One of the common phrases I hear around self care is to "fit your own oxygen mask first." Another you may have heard is “you can’t pour from an empty cup.” Both relate to ensuring you look after your own wellbeing first, especially if you intend to care for others. Even though these terms are common, committing to self care can be hard - but it is essential and possible. Let me explain how.
As hard as it can be, the research, ranging from academic conducted the Self Care Academic Research Unit, to Brené Brown - all point to the importance of self love and allowing ourselves to experience our feelings of vulnerability.
Self care is defined differently depending on who you are and whether you are looking at it from the perspective of a healthy person or someone who is managing illness. Either way, it is an important element in promoting positive health and wellbeing as well as managing illness and ailments.
Definitions are abound, yet my favourite is this one by Marni Amsellem PhD as I think it conveys the notion that self care can be anything, will be different for each person, and doesn’t focus so much on the activity, but how it makes you feel....
Self care is - “anything that you do for yourself that feels nourishing,” Marni Amsellem PhD
Self care is about looking after your wellbeing so that you can do the things you enjoy and find meaningful, and also contribute to others and get your day to day activities done.
So why is self-care so hard?
Perhaps like me, you believe (or have picked up messages) that you need to put others needs first ahead of your own – whether at home, work, etc, as putting yourself first can seem selfish, and bring forth feelings of guilt. Yet self care is not selfish, self indulgent or narcissistic.
In a study 2018 by The Harris Poll, 96% of physicians say self care should be considered an essential part of overall health, yet 43% of people surveyed said they had more pressing issues to focus on.
44% of the 1,006 people surveyed believe self care is only possible for people who have enough time and 35% believed it was only possible for those with enough money.
So, our individual beliefs about time, money and worthiness can be barriers to self care practices. Yet when we do practice self care, there are a multitude of benefits.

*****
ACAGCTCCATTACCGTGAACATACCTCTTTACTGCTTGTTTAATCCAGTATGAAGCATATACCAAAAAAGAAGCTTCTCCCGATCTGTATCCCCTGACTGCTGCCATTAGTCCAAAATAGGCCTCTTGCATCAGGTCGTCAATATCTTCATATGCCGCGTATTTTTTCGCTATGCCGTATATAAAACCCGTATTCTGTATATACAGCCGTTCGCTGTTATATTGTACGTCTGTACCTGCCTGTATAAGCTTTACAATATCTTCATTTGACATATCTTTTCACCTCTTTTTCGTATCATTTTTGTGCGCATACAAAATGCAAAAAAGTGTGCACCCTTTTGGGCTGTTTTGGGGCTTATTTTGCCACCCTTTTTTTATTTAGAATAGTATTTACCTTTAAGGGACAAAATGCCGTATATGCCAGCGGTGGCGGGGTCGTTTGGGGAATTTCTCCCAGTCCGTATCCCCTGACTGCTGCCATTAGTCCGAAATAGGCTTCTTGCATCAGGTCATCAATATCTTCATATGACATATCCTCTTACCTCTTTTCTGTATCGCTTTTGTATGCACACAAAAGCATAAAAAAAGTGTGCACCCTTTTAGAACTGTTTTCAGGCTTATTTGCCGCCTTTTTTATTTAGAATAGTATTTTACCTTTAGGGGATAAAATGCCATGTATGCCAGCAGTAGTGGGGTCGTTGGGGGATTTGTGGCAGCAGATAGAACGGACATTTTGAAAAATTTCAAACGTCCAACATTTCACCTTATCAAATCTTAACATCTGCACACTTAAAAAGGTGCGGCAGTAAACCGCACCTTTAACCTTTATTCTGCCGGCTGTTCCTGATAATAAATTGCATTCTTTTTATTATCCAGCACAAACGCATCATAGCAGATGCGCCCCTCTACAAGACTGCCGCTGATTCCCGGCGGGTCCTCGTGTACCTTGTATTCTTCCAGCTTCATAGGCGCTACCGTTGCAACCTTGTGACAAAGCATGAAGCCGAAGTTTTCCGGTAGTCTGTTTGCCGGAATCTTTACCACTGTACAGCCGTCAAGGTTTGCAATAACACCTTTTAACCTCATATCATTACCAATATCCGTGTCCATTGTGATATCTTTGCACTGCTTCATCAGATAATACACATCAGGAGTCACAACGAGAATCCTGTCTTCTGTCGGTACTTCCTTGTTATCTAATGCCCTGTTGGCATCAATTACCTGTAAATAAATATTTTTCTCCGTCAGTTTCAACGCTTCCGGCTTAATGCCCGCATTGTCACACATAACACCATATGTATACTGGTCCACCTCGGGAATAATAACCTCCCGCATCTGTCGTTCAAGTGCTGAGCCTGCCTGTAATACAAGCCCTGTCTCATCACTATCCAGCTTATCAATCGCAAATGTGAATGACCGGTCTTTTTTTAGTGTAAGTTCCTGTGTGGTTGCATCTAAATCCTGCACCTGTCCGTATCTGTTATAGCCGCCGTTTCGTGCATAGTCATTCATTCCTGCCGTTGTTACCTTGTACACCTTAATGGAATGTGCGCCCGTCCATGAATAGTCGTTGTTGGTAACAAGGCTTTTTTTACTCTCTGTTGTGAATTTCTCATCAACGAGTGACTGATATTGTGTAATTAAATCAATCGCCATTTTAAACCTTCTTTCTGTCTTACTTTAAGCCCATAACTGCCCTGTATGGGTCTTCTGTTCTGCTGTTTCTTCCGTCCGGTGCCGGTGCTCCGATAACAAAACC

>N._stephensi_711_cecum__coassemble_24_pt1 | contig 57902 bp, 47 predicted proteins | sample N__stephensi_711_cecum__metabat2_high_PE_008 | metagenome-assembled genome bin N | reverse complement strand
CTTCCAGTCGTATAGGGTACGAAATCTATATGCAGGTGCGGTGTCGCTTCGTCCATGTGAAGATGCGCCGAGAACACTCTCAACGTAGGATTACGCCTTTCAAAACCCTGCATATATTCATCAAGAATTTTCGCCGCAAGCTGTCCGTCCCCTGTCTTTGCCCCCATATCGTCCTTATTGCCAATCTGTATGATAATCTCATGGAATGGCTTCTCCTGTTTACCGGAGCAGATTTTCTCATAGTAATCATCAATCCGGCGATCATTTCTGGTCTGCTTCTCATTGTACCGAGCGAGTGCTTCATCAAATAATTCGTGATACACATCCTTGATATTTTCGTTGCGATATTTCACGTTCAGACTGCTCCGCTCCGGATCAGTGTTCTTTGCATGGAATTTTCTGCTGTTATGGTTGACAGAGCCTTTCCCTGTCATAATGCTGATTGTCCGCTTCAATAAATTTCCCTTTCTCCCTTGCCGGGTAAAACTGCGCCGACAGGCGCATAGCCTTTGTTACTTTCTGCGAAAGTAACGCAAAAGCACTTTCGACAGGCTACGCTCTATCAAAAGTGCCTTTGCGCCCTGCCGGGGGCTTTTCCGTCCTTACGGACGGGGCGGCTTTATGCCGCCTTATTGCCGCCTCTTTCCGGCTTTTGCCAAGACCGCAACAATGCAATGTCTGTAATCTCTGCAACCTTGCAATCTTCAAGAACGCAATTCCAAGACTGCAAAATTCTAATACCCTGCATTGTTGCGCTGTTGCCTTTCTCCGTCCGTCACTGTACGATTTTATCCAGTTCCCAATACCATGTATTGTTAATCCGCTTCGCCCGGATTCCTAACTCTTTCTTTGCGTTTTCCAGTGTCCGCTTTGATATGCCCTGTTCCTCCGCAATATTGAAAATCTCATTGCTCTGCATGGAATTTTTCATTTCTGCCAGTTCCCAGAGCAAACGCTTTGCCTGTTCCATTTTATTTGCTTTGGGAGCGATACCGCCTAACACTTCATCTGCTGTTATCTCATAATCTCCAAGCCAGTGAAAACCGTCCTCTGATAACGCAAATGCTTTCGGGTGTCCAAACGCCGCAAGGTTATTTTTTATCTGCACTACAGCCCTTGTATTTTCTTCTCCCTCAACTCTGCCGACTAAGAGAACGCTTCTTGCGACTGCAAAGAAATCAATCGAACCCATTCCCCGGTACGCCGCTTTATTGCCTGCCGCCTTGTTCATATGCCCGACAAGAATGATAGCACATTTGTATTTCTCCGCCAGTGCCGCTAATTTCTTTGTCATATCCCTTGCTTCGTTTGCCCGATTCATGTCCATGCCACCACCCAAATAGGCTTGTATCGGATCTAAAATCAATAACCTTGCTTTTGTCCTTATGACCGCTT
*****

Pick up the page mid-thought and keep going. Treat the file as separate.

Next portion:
The benefits of self care
The benefits of self care are numerous and well documented, and vary depending on the activities you do for self care. For example: exercise, eating healthily, and my two favourites - having a sense of meaning in life and spending time in green spaces - have all been linked to lower mortality rates.
Other forms of self care such as mindfulness and self compassion can have psychological benefits such as reducing distress, building resilience and managing stress better. Reducing stress and anxiety, boosting self esteem, protecting your mental health, and improving your relationships are all additional benefits of self-care.
What is considered a self care activity?
Self care activities can range from enjoying a glass of water, getting a good nights sleep, luxuriating in a massage, soaking in a warm bath, journaling, being present in the moment, or taking those extra few minutes to sit whilst you savour a cuppa.
Savouring activities can be temporary – things that give us pleasure or feel nurturing in the moment (such as curling up on the couch with a bowl of butterscotch pudding and an inspiring book), or activities which provide enduring, longer lasting benefits such as investing in relationships – dinner out with your gal pals, a quite weekly walk with a partner, volunteering, or a regular meditation practice.
Self care activities should be nurturing not numbing.
For instance, watching a feel good documentary or a TED talk that expands your knowledge or thinking can be nurturing, whereas scrolling through social media or binge watching Netflix series after series may be numbing.
Katharine Hurst suggests five types of self care activities:
Sensory based self care activities are about coming to your senses, being aware of the sights, sounds, smells, touch of the present moment. This could link nicely into savouring. Some examples might be enjoying the feel of a soft blanket, the sound of the bird calls, the warmth of the sun on your face.
Emotional self care activities can include building your emotional intelligence, engaging with your emotions, keeping a journal, or having deep conversations with trusted friends.
Spiritual self care activities include practicing mindfulness, gratitude, experiencing awe (such as being in nature, or appreciating the sights on your daily commute in a different way).
Physical self care includes eating healthily, going for a walk, cycling, getting your groove on, yoga, napping – anything that looks after your body.
Social self care might include a night in with your favourite person, or a festive night out, or anything in between. It is about maintaining your relationships with those who are near and dear to you.
To establish a self care practice, try small things to build into your everyday routine – this could be a simple as being more present and noticing the beauty of your surroundings, singing along to a tune on your way to work, simply pausing and acknowledging your efforts at the end of the day, or taking 3 minutes for a quick breathing exercise. Self care does not need to take a lot of time or money.
The key to self-care is giving yourself permission!
To help you with your self care, especially if guilt follows you, I have created some self care permission slips – to promote self compassion and give yourself permission to look after yourself with the same level of kindness and compassion that you would look after others.
Brené Brown, in her book The Gifts of Imperfection writes: “In a society that says, “Put yourself last,” self-love and self acceptance are almost revolutionary.”